FORT ST. JOHN, B.C. – When anyone faces a tragedy or death of a loved one, they are understandably trying to come to terms with what has happened and naturally, they will be seeking answers as to what happened to lead to a tragedy or death.
The B.C. government is now creating a unit that will assist families of missing or murdered Indigenous women and girls.
The Department of Justice made funding available to create ‘Family Information Liaison Units’ during 2016.
Connie Greyeyes has been involved in the process here in Fort St. John and attended meetings that were held last Wednesday.
“What they are wanting is, they want to talk to families about anything that the Family Information Liaison Unit would be supporting families in.”
Greyeyes says that families came and spoke about the experiences that they had with police as well as other organizations such as the coroners office.
“When we had families come and speak, they talked about how the police were with them, whether they felt that they were given information, how readily they were able to find out about things about the case.”
She says with the tragic events that occurred in Moberly Lake last month and personal instances, information wasn’t given because of a BC Coroners Office ‘policy review’. This was one of the situations that was brought up to officials that visited Fort St. John last week.
The FILU won’t necessarily help get the major, specific details about a case but there are resources that families can access including funding for grief counselling, trauma treatment and other resources.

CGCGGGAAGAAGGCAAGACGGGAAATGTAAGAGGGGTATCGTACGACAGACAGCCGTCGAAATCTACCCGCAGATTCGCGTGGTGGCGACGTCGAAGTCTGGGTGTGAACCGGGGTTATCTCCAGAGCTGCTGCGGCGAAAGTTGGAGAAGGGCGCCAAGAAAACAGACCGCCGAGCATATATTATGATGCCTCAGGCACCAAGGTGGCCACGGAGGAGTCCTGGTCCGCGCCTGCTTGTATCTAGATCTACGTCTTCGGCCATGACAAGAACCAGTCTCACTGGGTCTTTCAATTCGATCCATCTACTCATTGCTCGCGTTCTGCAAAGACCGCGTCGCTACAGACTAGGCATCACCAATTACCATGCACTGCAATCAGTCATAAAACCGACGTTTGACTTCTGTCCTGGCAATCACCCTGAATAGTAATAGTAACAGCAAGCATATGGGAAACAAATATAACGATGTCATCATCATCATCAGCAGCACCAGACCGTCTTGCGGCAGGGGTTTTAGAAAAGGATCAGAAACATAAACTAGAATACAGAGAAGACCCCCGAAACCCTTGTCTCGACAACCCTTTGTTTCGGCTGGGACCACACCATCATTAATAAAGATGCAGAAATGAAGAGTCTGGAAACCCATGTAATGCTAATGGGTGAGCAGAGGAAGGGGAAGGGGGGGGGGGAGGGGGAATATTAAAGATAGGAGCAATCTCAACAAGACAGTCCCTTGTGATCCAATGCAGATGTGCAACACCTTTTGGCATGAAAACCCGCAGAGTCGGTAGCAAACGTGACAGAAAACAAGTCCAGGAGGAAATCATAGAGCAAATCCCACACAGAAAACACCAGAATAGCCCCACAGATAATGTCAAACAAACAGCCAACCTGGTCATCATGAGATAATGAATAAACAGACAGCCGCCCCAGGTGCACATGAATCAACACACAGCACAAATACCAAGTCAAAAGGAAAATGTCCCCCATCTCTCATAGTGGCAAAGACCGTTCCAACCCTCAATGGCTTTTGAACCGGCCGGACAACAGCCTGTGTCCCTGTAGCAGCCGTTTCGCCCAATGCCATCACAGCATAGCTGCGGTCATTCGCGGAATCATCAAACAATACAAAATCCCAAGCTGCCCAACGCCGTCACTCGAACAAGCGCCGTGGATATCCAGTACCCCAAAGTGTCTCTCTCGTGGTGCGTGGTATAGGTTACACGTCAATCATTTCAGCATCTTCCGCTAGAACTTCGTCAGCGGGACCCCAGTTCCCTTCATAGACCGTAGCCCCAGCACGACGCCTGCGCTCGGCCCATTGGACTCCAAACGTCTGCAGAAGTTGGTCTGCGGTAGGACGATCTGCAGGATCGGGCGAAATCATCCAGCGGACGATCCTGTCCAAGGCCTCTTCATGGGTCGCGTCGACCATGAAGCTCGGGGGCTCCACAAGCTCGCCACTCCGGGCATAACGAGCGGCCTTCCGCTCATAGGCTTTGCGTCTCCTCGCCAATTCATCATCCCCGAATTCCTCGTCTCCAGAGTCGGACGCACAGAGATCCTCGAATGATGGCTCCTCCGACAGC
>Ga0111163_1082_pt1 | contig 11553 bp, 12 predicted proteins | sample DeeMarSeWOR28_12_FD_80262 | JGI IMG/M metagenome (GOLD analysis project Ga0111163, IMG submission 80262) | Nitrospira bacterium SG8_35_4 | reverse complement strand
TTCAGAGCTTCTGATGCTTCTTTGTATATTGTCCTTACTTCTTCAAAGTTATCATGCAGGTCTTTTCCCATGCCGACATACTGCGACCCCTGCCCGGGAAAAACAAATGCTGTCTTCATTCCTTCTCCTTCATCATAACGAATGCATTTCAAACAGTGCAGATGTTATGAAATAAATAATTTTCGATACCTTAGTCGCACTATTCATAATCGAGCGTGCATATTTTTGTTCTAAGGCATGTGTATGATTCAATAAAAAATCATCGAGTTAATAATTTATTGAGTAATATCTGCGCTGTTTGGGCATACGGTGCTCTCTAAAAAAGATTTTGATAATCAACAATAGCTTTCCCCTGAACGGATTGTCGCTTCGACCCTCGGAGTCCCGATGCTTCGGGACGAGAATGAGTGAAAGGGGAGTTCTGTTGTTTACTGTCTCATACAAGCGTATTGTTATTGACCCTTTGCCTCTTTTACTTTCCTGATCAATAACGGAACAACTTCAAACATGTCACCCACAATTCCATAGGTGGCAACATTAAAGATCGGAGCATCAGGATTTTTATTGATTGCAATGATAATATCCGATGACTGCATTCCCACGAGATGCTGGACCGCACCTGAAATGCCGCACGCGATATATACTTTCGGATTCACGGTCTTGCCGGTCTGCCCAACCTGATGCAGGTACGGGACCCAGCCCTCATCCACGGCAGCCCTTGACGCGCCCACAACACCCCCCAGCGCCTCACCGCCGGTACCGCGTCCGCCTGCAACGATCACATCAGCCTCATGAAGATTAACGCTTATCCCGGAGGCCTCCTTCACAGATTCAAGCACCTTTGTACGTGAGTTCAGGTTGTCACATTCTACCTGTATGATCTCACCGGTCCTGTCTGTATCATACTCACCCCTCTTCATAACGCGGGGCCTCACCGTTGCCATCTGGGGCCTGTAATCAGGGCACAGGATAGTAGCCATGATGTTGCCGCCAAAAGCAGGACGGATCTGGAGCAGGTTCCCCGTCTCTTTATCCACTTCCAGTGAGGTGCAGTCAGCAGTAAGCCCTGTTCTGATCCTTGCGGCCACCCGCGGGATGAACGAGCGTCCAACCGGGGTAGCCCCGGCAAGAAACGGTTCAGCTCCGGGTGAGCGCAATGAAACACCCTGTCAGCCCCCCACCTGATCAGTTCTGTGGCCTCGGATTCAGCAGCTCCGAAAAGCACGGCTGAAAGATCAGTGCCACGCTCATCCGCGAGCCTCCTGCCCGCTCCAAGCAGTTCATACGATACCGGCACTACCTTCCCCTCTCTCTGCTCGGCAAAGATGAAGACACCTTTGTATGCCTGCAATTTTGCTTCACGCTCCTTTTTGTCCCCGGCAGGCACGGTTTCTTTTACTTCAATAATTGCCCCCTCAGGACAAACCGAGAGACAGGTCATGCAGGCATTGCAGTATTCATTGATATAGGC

Greyeyes says that she had been working with the representatives from the Department of Justice to hold a meeting before the tragic incident in Moberly Lake.
“We had actually planned on having them, I had been speaking with them regarding it, and basically it just kind of happened. We had thought about changing them coming because of what had occurred (in Moberly Lake) and the family said that they would like to speak with them so please don’t cancel.”
She says the group will also help communicate between families in a time of tragedy.
“In cases where the family of a loved one is estranged or they’re not on speaking terms or they aren’t close, that way both sides of the family are respected and get the right information out there. The FILU doesn’t intend on just ‘barging in’ and saying ‘well, we are going to help you’ but they have made themselves available.”
Tragedy does strike and Greyeyes says that the families just want to have answers and a better understanding of situations involving loved ones.
“You can understand how frustrating it is for the families to know that incidentshappen but not know or why or the circumstances that they happened under and all you have is your thoughts of what could have possibly happened.”
The FILU is something Greyeyes hopes can bring answers to those who are desperatly searching for them when it comes to missing and murdered Indigenous women and girls.